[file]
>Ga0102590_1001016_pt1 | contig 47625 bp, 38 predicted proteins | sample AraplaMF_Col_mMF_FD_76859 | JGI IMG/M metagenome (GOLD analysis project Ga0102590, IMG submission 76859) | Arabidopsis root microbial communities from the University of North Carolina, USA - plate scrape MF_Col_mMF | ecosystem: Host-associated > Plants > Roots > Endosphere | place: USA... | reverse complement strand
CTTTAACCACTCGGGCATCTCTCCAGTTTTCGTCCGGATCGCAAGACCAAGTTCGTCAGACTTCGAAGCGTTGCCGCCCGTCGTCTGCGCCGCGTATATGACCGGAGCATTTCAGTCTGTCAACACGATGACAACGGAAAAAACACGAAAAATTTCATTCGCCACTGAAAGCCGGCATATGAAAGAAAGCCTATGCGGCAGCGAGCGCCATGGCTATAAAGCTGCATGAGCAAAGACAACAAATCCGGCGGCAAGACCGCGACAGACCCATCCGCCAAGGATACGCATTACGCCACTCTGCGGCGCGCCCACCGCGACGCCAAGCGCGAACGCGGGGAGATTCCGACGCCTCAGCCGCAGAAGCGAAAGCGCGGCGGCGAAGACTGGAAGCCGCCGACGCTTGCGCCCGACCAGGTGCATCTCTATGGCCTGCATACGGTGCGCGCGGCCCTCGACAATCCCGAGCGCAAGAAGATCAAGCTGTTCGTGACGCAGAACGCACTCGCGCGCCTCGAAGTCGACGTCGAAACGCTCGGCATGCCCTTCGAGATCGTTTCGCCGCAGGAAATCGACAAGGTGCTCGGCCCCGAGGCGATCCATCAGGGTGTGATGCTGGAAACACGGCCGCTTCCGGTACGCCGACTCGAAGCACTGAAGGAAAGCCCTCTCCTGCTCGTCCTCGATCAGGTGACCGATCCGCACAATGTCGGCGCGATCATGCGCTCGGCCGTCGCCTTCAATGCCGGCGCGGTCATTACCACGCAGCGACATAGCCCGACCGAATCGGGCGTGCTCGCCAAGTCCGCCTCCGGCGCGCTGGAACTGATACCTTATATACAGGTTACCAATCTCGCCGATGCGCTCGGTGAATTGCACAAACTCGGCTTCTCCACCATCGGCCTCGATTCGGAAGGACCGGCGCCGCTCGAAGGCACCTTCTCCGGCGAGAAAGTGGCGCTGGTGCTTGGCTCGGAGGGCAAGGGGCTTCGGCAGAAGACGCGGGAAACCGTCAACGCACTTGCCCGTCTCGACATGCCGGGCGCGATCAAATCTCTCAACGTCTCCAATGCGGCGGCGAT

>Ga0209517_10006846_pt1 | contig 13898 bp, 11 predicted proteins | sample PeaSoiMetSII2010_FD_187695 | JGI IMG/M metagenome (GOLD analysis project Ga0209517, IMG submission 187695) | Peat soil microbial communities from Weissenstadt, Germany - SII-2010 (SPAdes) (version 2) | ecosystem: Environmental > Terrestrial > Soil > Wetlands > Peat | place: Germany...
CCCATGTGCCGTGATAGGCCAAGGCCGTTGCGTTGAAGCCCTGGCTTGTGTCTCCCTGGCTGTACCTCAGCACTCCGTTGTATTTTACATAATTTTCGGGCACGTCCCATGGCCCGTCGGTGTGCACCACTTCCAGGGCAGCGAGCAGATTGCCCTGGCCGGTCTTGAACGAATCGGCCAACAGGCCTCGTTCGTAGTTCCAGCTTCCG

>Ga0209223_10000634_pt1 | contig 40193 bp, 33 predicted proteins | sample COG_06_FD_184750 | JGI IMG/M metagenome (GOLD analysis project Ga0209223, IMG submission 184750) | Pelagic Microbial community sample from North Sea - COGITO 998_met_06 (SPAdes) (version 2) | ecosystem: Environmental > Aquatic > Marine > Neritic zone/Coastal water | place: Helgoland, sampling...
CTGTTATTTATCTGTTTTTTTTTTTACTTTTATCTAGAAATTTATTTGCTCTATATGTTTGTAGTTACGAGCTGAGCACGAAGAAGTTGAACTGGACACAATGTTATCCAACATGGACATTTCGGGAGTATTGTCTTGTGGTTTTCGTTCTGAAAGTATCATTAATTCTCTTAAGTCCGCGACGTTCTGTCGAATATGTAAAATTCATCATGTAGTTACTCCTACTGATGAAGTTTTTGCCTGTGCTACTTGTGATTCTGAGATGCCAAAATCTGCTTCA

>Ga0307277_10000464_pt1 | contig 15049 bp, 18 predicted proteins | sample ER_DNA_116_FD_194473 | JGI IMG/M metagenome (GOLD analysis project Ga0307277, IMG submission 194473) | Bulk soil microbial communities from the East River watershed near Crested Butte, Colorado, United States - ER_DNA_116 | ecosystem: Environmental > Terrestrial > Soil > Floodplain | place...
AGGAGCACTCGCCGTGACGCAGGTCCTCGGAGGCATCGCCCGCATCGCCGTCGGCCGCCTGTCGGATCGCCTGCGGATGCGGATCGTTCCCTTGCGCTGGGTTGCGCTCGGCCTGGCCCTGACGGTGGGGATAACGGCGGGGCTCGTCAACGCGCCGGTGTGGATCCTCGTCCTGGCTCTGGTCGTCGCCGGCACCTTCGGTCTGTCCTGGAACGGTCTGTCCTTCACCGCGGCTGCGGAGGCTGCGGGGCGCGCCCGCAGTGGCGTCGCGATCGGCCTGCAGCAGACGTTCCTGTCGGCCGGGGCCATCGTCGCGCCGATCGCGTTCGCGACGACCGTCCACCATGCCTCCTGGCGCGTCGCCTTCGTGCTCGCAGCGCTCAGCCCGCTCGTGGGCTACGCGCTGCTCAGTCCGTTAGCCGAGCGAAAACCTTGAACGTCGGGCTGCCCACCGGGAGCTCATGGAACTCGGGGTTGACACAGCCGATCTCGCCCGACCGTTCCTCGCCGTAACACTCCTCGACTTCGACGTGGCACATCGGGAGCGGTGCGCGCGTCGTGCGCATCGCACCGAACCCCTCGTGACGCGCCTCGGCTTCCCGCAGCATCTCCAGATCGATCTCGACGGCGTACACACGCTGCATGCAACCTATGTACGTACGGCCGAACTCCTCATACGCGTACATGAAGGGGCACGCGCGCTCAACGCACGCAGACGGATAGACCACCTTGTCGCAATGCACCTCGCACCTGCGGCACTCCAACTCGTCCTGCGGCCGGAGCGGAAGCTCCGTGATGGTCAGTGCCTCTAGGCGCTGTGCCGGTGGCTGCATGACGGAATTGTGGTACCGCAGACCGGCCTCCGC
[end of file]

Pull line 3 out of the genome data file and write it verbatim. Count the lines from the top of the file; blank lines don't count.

>Ga0209517_10006846_pt1 | contig 13898 bp, 11 predicted proteins | sample PeaSoiMetSII2010_FD_187695 | JGI IMG/M metagenome (GOLD analysis project Ga0209517, IMG submission 187695) | Peat soil microbial communities from Weissenstadt, Germany - SII-2010 (SPAdes) (version 2) | ecosystem: Environmental > Terrestrial > Soil > Wetlands > Peat | place: Germany...